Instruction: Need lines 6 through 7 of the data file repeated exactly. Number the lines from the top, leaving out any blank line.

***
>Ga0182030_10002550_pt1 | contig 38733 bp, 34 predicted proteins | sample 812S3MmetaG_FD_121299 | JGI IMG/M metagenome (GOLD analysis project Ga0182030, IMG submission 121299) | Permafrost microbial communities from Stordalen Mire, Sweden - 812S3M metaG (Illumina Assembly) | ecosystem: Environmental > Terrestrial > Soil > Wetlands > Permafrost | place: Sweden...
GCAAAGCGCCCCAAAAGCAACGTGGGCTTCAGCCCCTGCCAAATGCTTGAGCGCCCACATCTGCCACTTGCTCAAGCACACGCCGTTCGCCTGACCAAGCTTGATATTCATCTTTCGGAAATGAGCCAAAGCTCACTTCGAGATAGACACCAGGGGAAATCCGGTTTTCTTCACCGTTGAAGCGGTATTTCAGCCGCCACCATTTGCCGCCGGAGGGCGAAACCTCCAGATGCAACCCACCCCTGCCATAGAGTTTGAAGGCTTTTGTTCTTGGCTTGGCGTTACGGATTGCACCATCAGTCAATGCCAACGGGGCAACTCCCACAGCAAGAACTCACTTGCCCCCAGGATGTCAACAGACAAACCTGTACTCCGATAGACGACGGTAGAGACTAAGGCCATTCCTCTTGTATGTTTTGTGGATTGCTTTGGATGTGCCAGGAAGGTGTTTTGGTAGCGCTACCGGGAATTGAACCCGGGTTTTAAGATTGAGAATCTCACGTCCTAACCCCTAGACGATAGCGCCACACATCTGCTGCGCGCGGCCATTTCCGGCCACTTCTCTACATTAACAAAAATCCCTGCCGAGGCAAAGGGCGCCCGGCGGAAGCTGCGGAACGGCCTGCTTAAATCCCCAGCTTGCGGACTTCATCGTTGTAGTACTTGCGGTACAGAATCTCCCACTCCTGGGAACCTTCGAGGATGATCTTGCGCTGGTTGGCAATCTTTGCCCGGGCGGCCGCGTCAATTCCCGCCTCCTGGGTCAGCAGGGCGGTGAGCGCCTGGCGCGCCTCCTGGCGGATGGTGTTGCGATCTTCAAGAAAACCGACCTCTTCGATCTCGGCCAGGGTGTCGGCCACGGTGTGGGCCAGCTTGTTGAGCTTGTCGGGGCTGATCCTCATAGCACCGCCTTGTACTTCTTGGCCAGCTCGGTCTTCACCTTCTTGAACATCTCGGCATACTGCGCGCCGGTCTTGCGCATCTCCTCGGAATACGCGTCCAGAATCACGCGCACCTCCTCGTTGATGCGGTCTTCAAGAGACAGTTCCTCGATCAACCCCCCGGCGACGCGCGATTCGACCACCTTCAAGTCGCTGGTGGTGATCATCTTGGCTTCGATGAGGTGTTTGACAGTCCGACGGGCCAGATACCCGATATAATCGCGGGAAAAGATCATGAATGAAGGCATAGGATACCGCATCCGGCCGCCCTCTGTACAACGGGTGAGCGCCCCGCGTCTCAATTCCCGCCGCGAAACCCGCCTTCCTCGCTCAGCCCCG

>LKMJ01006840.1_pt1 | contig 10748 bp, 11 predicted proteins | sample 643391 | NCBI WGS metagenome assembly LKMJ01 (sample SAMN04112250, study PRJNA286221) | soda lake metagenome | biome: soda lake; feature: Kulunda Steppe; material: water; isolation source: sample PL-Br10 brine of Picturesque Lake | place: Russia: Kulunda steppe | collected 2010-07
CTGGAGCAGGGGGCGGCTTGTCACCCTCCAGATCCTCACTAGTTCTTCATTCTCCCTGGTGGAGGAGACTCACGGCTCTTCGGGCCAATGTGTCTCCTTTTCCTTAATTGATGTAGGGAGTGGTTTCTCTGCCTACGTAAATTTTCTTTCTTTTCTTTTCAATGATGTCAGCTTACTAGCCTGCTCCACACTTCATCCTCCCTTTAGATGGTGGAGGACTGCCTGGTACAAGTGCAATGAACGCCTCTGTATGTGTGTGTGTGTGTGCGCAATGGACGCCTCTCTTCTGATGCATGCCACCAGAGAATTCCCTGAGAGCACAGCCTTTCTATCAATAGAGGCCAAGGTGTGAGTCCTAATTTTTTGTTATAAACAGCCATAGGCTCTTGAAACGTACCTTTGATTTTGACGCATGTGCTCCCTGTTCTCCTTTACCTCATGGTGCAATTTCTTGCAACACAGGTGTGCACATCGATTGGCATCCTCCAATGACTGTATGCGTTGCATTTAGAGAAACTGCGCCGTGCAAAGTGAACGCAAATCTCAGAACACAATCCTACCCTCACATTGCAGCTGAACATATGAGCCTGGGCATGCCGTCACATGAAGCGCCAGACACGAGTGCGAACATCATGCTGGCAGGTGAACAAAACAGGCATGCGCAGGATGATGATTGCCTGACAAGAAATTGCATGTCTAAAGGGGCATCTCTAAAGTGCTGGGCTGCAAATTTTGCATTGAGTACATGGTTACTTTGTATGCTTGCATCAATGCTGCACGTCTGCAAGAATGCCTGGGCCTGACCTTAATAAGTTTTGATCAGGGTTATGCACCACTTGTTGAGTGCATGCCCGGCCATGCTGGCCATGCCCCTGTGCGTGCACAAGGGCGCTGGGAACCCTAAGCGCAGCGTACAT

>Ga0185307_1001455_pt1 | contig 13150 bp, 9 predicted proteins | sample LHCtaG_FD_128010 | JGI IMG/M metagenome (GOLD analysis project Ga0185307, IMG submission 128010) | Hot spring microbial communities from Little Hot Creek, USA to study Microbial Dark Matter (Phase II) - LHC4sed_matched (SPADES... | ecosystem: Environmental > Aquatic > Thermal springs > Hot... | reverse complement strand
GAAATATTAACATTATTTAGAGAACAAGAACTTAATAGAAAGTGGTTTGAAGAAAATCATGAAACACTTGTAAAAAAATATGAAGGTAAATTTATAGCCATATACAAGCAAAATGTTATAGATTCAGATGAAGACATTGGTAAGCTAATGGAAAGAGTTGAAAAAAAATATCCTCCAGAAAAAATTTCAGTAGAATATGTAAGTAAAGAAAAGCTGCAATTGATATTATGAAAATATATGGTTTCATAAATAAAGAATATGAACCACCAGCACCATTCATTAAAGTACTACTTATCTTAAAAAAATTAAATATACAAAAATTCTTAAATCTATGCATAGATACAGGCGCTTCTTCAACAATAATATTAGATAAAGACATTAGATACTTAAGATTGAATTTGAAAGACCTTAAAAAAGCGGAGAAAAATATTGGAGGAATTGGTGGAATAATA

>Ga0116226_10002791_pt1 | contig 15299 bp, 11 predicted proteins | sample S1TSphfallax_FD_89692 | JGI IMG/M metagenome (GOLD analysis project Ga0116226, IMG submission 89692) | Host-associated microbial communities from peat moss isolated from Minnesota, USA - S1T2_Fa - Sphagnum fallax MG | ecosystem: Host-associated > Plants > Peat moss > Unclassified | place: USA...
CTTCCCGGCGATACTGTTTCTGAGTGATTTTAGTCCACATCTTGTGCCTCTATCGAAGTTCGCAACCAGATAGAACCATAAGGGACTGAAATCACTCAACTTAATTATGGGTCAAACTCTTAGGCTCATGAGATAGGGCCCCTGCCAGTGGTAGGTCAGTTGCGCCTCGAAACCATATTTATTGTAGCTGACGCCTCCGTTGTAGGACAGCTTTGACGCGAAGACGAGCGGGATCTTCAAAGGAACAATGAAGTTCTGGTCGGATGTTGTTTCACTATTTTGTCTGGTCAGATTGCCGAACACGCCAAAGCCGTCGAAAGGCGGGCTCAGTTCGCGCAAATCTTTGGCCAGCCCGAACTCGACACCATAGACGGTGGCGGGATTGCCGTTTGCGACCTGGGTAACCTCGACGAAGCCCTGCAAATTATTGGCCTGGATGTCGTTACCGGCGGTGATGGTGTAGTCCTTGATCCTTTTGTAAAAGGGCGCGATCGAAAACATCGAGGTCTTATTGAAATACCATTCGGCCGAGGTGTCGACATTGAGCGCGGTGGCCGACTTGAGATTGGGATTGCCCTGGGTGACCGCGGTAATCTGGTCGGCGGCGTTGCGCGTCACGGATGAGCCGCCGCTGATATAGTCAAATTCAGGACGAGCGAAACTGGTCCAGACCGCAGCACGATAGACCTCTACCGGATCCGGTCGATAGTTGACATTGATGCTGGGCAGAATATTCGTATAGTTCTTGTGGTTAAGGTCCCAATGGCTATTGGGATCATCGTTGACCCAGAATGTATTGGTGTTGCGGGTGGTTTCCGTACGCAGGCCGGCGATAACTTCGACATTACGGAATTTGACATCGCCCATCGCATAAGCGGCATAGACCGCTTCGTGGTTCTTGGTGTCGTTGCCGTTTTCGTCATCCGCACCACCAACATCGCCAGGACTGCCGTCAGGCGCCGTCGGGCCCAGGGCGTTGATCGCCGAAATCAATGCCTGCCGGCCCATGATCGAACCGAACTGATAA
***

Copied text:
GAAATATTAACATTATTTAGAGAACAAGAACTTAATAGAAAGTGGTTTGAAGAAAATCATGAAACACTTGTAAAAAAATATGAAGGTAAATTTATAGCCATATACAAGCAAAATGTTATAGATTCAGATGAAGACATTGGTAAGCTAATGGAAAGAGTTGAAAAAAAATATCCTCCAGAAAAAATTTCAGTAGAATATGTAAGTAAAGAAAAGCTGCAATTGATATTATGAAAATATATGGTTTCATAAATAAAGAATATGAACCACCAGCACCATTCATTAAAGTACTACTTATCTTAAAAAAATTAAATATACAAAAATTCTTAAATCTATGCATAGATACAGGCGCTTCTTCAACAATAATATTAGATAAAGACATTAGATACTTAAGATTGAATTTGAAAGACCTTAAAAAAGCGGAGAAAAATATTGGAGGAATTGGTGGAATAATA

>Ga0116226_10002791_pt1 | contig 15299 bp, 11 predicted proteins | sample S1TSphfallax_FD_89692 | JGI IMG/M metagenome (GOLD analysis project Ga0116226, IMG submission 89692) | Host-associated microbial communities from peat moss isolated from Minnesota, USA - S1T2_Fa - Sphagnum fallax MG | ecosystem: Host-associated > Plants > Peat moss > Unclassified | place: USA...